AL-SHEKHI: (Foreign language spoken)

FADEL: He doesn't know. The ministry pays at least 180,000 people, but a lot of those salaries are for members of Gadhafi's old army. The actual number is just a fraction of those forces. Down the hall from Shekhi's office, military officers talk to British consultants - apparently military liaisons - about training.

UNIDENTIFIED MAN #3: Do we think troops will be there on Sunday the 16th?

FADEL: On the television, a video plays of militia members wearing mismatched military uniforms and carrying rocket-propelled grenades. It's security footage from inside a local channel that has been critical of militias. It was raided the night before, ransacked and attacked with RPGs. The whole incident was caught on security cameras and aired on TV, but it's unlikely anyone will be arrested. The officers watch nonchalantly and flip the channel. And with the police, same story: ill-equipped and unable to rival the weapons on the streets. Libyans live through abductions and shootouts daily. Defense Minister Abdullah al-Thani meets NPR to talk about the challenges.

ABDULLAH AL-THANI: (Through translator) The army is in the beginning of its inception, because it's been systematically marginalized and dismantled for over 42 years by the Gadhafi regime.

FADEL: The embattled government is pinning all its hopes on the new so-called General Purpose Force. The plan is to train up about 20,000 men abroad with the help of Turkey, Italy and others. Libya has asked the U.S. to train six to 8,000 of those men.

AL-THANI: (Foreign language spoken)

FADEL: But Thani says there are so many hurdles. Many young trainees are being sent abroad to get them away from families and tribes. They also hope to train 10,000 men internally each year. This as the state continues to try to integrate militia members into the security forces or back to civilian life. So far, this has largely failed, and it remains the most difficult task.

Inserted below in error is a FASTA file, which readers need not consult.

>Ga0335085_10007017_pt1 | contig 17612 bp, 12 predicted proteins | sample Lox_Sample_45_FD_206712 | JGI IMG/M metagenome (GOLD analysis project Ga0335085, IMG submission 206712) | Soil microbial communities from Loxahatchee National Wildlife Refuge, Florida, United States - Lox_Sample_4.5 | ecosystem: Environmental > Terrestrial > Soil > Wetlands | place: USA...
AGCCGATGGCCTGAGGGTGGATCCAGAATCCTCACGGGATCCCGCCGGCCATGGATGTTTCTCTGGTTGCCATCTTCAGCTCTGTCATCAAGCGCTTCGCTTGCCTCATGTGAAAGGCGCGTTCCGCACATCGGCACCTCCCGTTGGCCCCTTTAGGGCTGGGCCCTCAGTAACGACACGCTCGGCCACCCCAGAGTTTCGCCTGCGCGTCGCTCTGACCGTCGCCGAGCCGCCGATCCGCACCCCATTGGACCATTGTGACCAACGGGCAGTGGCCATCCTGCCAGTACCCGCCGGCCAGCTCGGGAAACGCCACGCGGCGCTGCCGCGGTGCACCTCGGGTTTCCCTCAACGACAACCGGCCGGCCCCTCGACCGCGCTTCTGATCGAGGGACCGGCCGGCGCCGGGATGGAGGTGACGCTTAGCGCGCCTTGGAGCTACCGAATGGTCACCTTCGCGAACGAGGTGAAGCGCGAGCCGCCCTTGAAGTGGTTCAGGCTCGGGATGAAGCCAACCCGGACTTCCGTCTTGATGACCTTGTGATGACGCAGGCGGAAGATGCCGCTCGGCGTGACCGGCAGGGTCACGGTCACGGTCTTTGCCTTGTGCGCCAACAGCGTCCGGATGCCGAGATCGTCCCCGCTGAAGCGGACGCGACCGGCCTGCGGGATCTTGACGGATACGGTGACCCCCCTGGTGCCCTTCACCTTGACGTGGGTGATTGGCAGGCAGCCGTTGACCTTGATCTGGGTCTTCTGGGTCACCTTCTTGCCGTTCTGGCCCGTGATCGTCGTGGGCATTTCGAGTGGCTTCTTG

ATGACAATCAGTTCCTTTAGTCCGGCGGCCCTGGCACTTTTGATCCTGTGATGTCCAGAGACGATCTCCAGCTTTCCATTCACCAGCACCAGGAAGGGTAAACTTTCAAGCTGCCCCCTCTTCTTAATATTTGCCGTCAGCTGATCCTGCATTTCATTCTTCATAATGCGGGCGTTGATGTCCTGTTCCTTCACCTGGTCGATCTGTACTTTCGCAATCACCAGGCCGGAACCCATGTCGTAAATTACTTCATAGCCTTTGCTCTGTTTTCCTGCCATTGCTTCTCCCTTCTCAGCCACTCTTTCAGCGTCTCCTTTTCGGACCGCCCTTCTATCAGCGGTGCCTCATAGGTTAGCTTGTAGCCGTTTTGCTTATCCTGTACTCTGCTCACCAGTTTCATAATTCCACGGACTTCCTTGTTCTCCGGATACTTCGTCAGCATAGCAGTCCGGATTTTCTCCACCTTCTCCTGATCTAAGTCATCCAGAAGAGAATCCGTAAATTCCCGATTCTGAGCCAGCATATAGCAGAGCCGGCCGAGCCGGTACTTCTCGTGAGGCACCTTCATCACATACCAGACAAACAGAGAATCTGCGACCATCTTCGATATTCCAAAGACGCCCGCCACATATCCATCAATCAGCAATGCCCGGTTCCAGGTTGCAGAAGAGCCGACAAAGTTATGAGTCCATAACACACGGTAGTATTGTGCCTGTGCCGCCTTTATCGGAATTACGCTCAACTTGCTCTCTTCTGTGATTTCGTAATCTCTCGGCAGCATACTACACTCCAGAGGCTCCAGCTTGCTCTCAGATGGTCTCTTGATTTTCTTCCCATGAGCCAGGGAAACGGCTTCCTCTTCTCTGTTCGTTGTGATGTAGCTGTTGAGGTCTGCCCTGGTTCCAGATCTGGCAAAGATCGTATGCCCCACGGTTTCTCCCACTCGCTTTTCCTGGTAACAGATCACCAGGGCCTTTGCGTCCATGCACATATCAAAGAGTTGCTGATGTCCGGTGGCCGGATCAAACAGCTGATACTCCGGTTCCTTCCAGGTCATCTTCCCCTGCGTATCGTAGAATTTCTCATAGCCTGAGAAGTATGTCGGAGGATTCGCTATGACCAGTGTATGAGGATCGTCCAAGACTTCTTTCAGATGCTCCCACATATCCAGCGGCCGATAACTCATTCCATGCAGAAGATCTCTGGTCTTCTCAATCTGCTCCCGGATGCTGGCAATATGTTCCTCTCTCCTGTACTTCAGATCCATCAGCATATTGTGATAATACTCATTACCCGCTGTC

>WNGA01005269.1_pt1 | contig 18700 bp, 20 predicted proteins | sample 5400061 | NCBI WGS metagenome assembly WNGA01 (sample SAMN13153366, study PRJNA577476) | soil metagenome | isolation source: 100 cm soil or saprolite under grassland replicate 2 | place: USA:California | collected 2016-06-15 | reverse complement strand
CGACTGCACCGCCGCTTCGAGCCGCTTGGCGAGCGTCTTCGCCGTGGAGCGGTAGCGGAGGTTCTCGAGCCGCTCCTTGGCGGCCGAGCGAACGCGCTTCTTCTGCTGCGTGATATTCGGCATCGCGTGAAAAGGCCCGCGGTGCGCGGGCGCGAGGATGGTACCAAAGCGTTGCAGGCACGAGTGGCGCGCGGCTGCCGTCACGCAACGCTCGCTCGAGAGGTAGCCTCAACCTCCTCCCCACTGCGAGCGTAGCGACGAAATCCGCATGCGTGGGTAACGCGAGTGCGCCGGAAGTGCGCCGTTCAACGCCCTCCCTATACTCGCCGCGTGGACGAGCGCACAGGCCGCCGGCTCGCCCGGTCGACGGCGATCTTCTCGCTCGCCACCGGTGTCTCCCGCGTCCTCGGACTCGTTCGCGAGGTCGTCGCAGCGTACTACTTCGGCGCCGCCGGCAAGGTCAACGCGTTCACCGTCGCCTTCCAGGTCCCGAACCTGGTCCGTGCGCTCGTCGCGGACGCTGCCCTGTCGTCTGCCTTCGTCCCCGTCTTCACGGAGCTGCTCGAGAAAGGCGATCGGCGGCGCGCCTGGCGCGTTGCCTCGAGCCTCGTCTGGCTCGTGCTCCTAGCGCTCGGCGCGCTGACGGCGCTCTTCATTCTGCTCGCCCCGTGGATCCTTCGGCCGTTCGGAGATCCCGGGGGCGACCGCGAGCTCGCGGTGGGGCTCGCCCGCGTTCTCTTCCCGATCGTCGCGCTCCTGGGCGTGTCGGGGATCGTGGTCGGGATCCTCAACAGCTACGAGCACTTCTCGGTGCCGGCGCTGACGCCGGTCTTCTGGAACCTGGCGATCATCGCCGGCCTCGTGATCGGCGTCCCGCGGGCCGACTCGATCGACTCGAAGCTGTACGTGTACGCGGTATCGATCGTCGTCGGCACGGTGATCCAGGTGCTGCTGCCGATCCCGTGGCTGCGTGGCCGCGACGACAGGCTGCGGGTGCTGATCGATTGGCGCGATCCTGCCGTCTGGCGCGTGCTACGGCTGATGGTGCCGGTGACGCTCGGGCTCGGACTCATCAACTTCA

AL-THANI: (Through translator) As soon as they are assured the state is strong and the army is strong, they will hand over their arms and return to their affairs. But Libya is going through a difficult phase, with many challenges.

FADEL: Thani says it will take five to six years for things to improve.

AL-THANI: (Through translator) The world wants Libya to be a state overnight. That's impossible.


FADEL: Back at the base, the young recruits march proudly through an asphalt parking lot to the beat of a drum, saluting their ageing Libyan instructors who stand on a stage looking down on them. Around them are relics of the civil war that followed an uprising against Gadhafi's abusive regime: destroyed tanks and walls riddled with bullets. Colonel Mustapha Saleh is the lead trainer in this small military camp. The men live and train here for five months in the hopes that it will forge a loyalty to Libya rather than region, tribe and ideology.

COLONEL MUSTAPHA SALEH: (Foreign language spoken)

FADEL: When I ask about the gunfire outside, that fight between families that we can hear going on nearby, we're told don't worry. It's just a personal feud. But when we leave, we run into a ferocious gun battle.


FADEL: The sounds get closer as we drive and try to navigate our way out of Zawiya. On the side of the road, a woman quickly pulls her children from school and speeds off.


FADEL: As the gunfire gets louder, there are no security forces to be seen, so young men from the neighborhood lean over a fence and direct traffic away from the fight. Civilians have to fend for themselves. It is a battle that started when someone was killed and his family sought revenge. This is how disputes are settled in Libya. The only kind of justice is the vigilante kind. Leila Fadel, NPR News.